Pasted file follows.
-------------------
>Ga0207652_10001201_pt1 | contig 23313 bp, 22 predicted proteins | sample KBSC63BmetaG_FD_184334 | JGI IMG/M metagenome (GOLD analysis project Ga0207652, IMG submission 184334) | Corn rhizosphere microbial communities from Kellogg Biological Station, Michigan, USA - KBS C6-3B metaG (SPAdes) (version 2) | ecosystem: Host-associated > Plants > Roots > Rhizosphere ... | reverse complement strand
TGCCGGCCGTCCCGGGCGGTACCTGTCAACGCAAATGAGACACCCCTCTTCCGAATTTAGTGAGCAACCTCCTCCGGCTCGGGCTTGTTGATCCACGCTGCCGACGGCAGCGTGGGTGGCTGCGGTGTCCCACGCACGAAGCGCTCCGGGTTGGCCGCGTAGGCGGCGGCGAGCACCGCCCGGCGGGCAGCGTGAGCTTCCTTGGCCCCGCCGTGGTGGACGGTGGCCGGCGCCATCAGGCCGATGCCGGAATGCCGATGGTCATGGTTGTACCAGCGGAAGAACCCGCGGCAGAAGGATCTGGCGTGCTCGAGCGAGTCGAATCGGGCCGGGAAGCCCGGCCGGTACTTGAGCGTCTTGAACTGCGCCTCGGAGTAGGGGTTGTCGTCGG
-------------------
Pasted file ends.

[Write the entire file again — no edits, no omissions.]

>Ga0207652_10001201_pt1 | contig 23313 bp, 22 predicted proteins | sample KBSC63BmetaG_FD_184334 | JGI IMG/M metagenome (GOLD analysis project Ga0207652, IMG submission 184334) | Corn rhizosphere microbial communities from Kellogg Biological Station, Michigan, USA - KBS C6-3B metaG (SPAdes) (version 2) | ecosystem: Host-associated > Plants > Roots > Rhizosphere ... | reverse complement strand
TGCCGGCCGTCCCGGGCGGTACCTGTCAACGCAAATGAGACACCCCTCTTCCGAATTTAGTGAGCAACCTCCTCCGGCTCGGGCTTGTTGATCCACGCTGCCGACGGCAGCGTGGGTGGCTGCGGTGTCCCACGCACGAAGCGCTCCGGGTTGGCCGCGTAGGCGGCGGCGAGCACCGCCCGGCGGGCAGCGTGAGCTTCCTTGGCCCCGCCGTGGTGGACGGTGGCCGGCGCCATCAGGCCGATGCCGGAATGCCGATGGTCATGGTTGTACCAGCGGAAGAACCCGCGGCAGAAGGATCTGGCGTGCTCGAGCGAGTCGAATCGGGCCGGGAAGCCCGGCCGGTACTTGAGCGTCTTGAACTGCGCCTCGGAGTAGGGGTTGTCGTCGG